Weekly Reader: Vol 2 Issue 17

It’s time once again for news and views that you can peruse! It’s another Weekly Reader! As always, if you’ve got something you’d like to share, head over to the comments and submit your link.

Thirty-Two Short Stories About Death in Prison (from The Atlantic–Warning! Disturbing content!): “These stories don’t mention Jeffrey Epstein, but they are about him. Epstein was incarcerated in the United States of America, and this is how the United States of America, the mightiest and richest nation there is or ever has been, treats incarcerated people. When you say, “There is no way that guards could be so reckless, so indifferent, so malicious as to just let someone as important as Epstein die,” this is how 32 Americans respond. Many, many more could respond in kind.”

Women Are Fleeing Death at Home. The U.S. Wants to Keep Them Out. (from The New York Times via MSN): “But violence against women, and domestic violence in particular, is a powerful and often overlooked factor in the migration crisis. Latin America and the Caribbean are home to 14 of the 25 deadliest nations in the world for women, according to available data collected by the Small Arms Survey, which tracks violence globally.

And Central America, the region where most of those seeking asylum in the United States are fleeing, is at the heart of the crisis.”

Cats Domesticated Themselves, Ancient DNA Shows (from National Geographic): “In a new comprehensive study of the spread of domesticated cats, DNA analysis suggests that cats lived for thousands of years alongside humans before they were domesticated. During that time, their genes have changed little from those of wildcats, apart from picking up one recent tweak: the distinctive stripes and dots of the tabby cat.”

The great land robbery (from The Atlantic via MSN): “Owners of small farms everywhere, black and white alike, have long been buffeted by larger economic forces. But what happened to black landowners in the South, and particularly in the Delta, is distinct, and was propelled not only by economic change but also by white racism and local white power. A war waged by deed of title has dispossessed 98 percent of black agricultural landowners in America. They have lost 12 million acres over the past century. But even that statement falsely consigns the losses to long-ago history. In fact, the losses mostly occurred within living memory, from the 1950s onward. Today, except for a handful of farmers like the Scotts who have been able to keep or get back some land, black people in this most productive corner of the Deep South own almost nothing of the bounty under their feet.”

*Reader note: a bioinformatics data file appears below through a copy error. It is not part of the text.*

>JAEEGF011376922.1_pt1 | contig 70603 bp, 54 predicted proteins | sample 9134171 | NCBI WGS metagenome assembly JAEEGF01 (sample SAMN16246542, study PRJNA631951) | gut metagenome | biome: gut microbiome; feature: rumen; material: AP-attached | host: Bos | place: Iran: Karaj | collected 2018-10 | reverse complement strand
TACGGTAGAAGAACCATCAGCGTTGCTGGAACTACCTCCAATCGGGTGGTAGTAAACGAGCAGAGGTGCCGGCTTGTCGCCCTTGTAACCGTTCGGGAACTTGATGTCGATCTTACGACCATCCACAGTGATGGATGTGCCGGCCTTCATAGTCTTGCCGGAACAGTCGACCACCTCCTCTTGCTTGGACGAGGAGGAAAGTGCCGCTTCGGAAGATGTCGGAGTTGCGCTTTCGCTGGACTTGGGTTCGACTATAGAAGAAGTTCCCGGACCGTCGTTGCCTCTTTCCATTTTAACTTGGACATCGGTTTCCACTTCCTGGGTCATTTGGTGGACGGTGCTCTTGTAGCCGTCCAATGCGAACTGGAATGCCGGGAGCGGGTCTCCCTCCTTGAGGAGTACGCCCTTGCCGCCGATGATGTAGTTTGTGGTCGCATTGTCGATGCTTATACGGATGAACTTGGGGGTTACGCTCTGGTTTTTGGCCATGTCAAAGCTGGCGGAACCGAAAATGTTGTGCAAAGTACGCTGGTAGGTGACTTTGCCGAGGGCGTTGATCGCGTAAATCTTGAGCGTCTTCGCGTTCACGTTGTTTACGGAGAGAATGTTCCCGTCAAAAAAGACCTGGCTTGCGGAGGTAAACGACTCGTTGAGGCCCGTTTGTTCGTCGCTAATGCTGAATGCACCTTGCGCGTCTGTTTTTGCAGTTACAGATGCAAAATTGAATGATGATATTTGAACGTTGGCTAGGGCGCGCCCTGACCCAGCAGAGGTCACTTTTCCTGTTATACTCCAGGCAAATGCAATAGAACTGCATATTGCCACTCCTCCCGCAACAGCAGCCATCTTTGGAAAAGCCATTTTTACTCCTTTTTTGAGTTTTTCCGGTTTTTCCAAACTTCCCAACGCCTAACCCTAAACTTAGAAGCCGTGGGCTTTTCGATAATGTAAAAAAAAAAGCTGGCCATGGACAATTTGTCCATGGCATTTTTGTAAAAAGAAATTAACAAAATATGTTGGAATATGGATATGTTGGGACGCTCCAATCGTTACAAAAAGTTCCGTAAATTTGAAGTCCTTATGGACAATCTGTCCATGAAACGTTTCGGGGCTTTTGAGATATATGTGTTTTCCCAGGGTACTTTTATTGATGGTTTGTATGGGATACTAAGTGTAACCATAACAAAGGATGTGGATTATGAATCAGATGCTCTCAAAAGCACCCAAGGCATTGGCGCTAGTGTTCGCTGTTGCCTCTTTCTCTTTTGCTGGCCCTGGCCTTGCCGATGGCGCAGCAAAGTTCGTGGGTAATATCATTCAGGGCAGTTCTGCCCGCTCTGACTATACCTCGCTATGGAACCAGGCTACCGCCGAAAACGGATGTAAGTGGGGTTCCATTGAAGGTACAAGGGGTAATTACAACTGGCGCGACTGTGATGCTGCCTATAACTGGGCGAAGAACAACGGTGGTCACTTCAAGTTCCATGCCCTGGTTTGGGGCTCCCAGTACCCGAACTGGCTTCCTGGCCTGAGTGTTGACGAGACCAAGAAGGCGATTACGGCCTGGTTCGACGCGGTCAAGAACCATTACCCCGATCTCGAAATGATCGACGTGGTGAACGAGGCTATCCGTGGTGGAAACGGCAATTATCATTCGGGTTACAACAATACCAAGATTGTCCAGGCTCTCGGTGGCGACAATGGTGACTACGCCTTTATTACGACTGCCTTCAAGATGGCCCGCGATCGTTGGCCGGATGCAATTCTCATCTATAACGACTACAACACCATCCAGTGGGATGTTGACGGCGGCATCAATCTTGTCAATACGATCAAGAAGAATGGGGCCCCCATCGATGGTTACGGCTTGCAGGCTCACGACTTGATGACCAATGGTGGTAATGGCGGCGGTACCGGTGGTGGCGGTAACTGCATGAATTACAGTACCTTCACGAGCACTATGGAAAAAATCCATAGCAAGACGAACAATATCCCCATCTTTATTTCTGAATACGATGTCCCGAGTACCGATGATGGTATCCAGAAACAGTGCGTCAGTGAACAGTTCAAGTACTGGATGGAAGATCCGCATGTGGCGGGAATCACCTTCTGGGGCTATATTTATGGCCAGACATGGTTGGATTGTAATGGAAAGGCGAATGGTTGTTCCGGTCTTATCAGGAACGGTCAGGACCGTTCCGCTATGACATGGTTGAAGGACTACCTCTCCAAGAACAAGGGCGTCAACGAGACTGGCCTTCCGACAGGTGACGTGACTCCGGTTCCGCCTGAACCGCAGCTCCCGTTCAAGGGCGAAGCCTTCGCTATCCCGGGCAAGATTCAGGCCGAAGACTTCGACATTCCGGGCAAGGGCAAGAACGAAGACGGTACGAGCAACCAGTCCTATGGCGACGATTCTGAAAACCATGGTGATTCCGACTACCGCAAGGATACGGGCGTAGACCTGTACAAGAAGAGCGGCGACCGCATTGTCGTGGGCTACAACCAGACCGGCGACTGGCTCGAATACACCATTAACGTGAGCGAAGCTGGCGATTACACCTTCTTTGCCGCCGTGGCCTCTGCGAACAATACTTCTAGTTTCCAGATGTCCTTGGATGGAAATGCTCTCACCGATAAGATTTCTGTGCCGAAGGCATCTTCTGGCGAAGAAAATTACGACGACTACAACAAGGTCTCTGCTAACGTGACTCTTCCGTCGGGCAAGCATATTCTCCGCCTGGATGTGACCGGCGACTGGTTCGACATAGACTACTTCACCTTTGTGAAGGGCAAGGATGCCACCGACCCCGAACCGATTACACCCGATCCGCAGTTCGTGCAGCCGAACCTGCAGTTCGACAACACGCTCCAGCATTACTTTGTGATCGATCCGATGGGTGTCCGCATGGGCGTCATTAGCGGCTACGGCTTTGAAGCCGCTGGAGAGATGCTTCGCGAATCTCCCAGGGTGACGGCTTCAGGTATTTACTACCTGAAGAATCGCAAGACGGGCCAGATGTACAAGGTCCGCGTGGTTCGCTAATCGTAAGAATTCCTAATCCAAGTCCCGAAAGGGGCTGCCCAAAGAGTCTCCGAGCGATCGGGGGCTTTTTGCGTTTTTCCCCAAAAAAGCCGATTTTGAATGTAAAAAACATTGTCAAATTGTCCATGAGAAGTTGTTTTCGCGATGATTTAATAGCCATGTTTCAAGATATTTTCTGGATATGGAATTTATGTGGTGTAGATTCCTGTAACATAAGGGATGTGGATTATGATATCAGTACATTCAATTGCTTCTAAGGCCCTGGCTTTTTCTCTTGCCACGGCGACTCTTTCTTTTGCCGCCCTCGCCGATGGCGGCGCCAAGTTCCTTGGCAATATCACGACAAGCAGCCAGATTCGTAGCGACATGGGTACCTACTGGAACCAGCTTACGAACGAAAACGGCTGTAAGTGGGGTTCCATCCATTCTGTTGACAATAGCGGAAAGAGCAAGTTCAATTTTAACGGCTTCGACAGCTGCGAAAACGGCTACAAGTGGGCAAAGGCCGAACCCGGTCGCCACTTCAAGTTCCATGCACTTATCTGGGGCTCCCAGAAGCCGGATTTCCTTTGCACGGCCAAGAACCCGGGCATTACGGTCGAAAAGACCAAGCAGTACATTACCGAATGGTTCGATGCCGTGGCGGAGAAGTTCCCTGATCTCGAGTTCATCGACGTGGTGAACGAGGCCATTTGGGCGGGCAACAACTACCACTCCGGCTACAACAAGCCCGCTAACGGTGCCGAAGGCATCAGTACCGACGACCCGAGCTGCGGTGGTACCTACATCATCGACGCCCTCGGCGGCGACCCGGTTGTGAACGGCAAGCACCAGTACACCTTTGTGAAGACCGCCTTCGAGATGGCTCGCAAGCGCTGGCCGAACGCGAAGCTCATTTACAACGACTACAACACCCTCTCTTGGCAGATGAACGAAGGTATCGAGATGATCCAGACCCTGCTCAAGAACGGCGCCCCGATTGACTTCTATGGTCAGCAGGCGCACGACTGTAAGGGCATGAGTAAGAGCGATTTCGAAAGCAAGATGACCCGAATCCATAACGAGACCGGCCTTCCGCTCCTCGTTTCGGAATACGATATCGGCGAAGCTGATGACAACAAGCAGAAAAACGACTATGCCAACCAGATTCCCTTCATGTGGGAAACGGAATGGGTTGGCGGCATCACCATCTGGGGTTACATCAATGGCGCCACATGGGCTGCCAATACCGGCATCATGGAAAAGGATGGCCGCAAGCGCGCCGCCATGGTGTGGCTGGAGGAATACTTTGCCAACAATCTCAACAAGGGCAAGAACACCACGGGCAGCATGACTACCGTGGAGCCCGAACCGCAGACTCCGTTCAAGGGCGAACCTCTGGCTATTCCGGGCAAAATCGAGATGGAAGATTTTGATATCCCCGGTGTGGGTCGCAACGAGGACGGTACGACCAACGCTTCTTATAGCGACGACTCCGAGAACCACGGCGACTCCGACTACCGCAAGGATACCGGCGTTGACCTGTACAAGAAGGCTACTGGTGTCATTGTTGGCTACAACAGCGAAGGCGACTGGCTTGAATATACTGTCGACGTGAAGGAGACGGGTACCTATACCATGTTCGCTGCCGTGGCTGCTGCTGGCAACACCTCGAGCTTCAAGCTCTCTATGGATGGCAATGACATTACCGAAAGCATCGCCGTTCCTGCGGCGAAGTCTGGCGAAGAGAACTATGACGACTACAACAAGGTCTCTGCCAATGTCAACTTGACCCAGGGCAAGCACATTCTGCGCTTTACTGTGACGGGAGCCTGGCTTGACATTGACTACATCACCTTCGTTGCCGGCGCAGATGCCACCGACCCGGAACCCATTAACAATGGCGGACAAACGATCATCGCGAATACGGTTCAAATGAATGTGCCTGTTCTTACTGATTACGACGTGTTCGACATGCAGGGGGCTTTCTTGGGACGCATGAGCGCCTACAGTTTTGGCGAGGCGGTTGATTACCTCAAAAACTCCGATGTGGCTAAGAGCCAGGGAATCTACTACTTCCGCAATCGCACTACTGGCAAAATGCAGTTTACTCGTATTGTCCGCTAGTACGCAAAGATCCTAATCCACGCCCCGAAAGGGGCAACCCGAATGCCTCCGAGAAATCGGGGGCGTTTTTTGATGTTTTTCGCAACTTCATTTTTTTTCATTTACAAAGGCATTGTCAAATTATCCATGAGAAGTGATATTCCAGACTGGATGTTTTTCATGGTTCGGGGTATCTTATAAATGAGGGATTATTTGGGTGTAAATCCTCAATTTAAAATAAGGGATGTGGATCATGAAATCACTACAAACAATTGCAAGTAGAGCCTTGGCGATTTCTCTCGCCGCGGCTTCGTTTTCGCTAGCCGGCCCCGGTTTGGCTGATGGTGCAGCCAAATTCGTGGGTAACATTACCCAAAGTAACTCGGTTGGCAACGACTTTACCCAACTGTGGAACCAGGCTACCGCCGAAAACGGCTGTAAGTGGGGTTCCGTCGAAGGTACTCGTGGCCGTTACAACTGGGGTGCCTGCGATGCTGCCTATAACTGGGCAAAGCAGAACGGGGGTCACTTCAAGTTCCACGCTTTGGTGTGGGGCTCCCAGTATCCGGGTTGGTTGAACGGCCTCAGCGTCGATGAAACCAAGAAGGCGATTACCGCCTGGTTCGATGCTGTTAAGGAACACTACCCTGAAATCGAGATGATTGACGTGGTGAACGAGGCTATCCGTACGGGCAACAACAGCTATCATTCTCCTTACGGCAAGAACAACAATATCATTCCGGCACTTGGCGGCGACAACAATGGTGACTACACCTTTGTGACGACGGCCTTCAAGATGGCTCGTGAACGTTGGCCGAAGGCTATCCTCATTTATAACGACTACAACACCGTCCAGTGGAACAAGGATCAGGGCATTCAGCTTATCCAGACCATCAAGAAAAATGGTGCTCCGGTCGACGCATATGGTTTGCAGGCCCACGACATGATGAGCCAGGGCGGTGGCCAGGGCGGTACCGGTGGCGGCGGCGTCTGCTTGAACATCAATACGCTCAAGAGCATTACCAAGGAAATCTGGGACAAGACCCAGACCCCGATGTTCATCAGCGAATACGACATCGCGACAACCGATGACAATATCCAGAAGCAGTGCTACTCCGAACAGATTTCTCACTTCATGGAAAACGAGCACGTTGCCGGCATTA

Opinion: Why it’s immigrants who pack your meat (from The Atlantic via MSN): “In addition to ignoring the poultry industry’s abuse of immigrant workers, the Trump administration has eliminated regulations that protect poultry farmers from being treated unfairly. It has exempted factory farms from Environmental Protection Agency rules governing the release of air pollution. It is permitting the increase of line speeds at poultry and pork slaughterhouses, making worker injuries more likely and jeopardizing food safety.”

What America Taught the Nazis (from The Atlantic): “Whitman invokes the work of political scientists who, in the separate-spheres spirit of Tocqueville, distinguish what they call a white-supremacist order from a liberal and egalitarian order. But his own book shows that such a division is too clear-cut. We must come to terms with race in America in tandem with considerations of democracy. Whitman’s history does not expose the liberal tradition in the United States as merely a sham, as many of the Third Reich’s legal theorists intimated when they highlighted patterns of black and American Indian subordination. Rather, he implicitly challenges readers to consider when and how, under what conditions and in which domains, the ugly features of racism have come most saliently to the fore in America’s liberal democracy. Conversely, we might ask, when and why have those features been repressed, leading to more-equal access for racial minorities to physical space, cultural regard, material life, and civic membership?”